Again, not only are legally mandated certifications to work inflating the costs of important services, but they often keep it that way with little improvements to public safety. The legal profession is a clear example of a sector that certainly needs qualified workers. However, it is clear that mandatory requirements to even practice law in any form, whether it be complex corporate litigation or showing a family how to write a will, are not necessary. In fact they are clearly barriers to entry to the benefit of entrenched economic interests, at the expense of society. 

You can apply the same level of analysis to any other complex profession such as medicine or accounting. All mandatory licenses do is take the power to offer and seek a service from the people to place it in the hands of the few. Even if someone is supposedly unqualified to offer a service, it is the right of the consumer to take that risk as it is likely they have no better option. If necessary, fraud and harm caused by incompetent or competent professionals can be punished via the criminal code. 

Key Takeaways 

Occupational licensing is one of those topics that may not seem like a big deal to the average person at first glance. Of course professionals should be qualified for their jobs and of course certifications provide a great way to ensure quality. The problem comes when the power to decide who can and who cannot work is given to a coercive authority. In the marketplace, bad actors are naturally corrected by competition and public scrutiny. This is especially true in our age of instant communication and crowd-sourced reviewing platforms such as Yelp. However, under our current occupational licensing regime, honest and hard working people are kept from offering a service to society by an arbitrary system that protects established businesses from competition. Such laws are built more so on fearmongering than a true concern for public safety. Furthermore, such a system artificially suppresses those who have the skills but lack the resources to fulfill the expensive and demanding licensure requirements set by the state.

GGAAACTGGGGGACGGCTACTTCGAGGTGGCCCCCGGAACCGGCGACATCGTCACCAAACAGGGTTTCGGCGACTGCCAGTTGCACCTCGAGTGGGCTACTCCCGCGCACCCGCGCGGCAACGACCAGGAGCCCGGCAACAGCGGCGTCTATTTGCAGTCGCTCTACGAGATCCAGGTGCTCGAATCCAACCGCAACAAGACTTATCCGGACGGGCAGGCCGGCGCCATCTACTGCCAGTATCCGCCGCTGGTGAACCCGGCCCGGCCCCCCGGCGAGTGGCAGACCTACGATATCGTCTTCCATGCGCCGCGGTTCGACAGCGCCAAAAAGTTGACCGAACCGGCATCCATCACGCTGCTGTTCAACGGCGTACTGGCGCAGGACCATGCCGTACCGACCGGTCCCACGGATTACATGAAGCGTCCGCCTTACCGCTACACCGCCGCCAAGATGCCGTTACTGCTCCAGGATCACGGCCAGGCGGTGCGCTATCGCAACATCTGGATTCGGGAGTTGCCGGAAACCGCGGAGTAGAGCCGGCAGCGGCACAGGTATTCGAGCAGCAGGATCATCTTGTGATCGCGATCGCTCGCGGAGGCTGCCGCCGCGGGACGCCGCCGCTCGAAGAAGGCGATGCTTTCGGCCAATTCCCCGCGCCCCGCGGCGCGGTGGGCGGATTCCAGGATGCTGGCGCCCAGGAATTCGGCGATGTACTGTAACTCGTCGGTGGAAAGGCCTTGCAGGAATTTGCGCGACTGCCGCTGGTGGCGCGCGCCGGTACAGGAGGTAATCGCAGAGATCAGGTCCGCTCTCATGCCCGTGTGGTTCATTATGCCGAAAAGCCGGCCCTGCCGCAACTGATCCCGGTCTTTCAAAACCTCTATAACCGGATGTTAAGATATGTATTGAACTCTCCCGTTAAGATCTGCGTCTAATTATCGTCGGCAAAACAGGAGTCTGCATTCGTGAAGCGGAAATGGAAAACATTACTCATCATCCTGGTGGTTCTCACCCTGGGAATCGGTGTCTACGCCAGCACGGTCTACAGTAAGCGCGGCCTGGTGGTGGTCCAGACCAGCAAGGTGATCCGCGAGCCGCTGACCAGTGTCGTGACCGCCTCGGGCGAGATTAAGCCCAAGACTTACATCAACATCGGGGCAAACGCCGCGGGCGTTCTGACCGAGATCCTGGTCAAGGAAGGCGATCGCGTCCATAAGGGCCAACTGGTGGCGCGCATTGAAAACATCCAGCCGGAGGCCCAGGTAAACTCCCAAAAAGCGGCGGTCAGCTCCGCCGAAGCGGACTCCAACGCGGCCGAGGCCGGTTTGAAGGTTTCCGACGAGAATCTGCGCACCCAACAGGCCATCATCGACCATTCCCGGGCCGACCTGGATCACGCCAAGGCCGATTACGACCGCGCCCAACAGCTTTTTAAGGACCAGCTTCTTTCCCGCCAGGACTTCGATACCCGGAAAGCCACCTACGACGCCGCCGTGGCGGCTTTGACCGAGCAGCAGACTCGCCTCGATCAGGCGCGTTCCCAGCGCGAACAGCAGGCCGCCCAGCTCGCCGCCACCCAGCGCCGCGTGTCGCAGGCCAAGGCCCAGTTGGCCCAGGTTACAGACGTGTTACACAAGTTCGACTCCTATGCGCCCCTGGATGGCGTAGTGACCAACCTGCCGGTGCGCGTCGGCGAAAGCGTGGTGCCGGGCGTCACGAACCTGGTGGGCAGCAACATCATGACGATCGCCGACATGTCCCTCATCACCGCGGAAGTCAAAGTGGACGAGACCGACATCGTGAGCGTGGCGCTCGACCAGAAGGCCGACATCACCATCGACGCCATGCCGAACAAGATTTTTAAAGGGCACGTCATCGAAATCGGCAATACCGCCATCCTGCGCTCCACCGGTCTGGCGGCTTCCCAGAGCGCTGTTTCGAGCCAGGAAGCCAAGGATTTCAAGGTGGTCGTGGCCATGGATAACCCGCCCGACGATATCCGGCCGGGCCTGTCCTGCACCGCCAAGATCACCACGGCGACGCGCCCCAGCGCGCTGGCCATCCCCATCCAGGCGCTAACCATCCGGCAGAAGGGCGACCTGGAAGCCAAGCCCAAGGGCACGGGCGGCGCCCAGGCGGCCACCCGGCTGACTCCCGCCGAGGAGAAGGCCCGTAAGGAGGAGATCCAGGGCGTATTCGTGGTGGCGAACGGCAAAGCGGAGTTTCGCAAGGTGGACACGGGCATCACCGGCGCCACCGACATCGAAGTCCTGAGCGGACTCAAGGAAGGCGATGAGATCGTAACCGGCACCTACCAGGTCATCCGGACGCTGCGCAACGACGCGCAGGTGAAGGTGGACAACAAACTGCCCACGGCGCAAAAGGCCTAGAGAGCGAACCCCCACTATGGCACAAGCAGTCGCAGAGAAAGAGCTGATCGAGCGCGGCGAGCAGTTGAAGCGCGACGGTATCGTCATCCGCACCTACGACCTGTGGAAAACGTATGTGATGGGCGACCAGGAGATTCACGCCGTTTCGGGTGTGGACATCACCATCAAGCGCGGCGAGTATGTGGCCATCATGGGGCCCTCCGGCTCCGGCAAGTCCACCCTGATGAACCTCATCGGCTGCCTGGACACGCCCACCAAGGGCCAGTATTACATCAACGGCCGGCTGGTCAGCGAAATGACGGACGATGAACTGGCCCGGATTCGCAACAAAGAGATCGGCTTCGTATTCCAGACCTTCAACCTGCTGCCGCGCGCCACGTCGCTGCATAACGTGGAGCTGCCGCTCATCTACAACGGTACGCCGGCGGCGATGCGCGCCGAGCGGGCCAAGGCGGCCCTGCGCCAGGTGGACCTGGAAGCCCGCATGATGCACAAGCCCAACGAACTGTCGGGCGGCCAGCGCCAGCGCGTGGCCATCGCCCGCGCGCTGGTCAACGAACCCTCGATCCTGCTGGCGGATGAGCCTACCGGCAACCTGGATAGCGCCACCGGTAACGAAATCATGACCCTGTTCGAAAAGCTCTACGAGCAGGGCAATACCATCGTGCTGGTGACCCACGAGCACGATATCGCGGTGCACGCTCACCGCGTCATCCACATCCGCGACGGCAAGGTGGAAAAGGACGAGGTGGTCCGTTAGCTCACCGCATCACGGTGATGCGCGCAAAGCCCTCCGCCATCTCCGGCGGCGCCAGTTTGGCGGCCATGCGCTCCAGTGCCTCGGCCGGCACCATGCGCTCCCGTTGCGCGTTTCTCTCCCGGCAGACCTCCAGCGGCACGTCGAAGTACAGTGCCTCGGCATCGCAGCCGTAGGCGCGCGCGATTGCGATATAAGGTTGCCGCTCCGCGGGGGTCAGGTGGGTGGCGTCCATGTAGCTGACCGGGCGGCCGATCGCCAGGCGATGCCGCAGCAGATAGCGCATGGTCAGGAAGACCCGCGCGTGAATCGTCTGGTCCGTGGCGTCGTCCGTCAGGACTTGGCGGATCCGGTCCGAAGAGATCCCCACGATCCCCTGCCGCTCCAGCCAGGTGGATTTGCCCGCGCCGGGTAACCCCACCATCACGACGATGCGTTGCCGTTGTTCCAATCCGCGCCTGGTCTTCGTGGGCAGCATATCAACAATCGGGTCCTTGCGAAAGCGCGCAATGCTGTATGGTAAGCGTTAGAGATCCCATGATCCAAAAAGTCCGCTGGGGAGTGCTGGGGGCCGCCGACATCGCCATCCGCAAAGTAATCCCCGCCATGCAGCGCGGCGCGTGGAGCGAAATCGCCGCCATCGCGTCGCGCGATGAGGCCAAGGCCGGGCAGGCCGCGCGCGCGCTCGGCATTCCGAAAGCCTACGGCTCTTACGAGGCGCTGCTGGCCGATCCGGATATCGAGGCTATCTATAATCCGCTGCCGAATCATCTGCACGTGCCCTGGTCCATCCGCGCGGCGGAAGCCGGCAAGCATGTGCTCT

While the number of occupational licenses increases, we have seen little increase in public safety as a direct result and a massive increase in prices. There is nothing more Un-American and Anti-Capitalist than a system that ordains some with the right to earn a living and bars others from that same essential right. Rather than cultivating an environment where everyone can safely contribute, occupational licenses have made the economy a pay-to-play scheme that only serves well-connected interests.

Ethan Yang

Ethan Yang

Ethan Yang is an Adjunct Research Fellow at AIER as well as the host of the AIER Authors Corner Podcast.

He holds a BA in Political Science with a concentration in International Relations with minors in legal studies and formal organizations from Trinity College in Hartford Connecticut. He is currently pursuing a JD from the Antonin Scalia Law School at George Mason University.

Ethan also serves as the director of the Mark Twain Center for the Study of Human Freedom at Trinity College and is also involved with Students for Liberty. He has also held research positions at the Cato Institute, the Connecticut State Senate, Cause of Action Institute and other organizations.

Ethan is currently based in Washington D.C and is a recipient of the 13th Annual International Vernon Smith Prize from the European Center of Austrian Economics Foundation. His work has been featured and cited in a variety of outlets from online media to radio broadcast.

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Amelia Janaskie

Amelia Janaskie is a Research Associate at the American Institute for Economic Research. She graduated from the College of Charleston Honors College in May 2020 with a B.S. in Economics and minor in English. During her time in college, she was a Market Process Scholar with the Center for Public Choice and Market Process.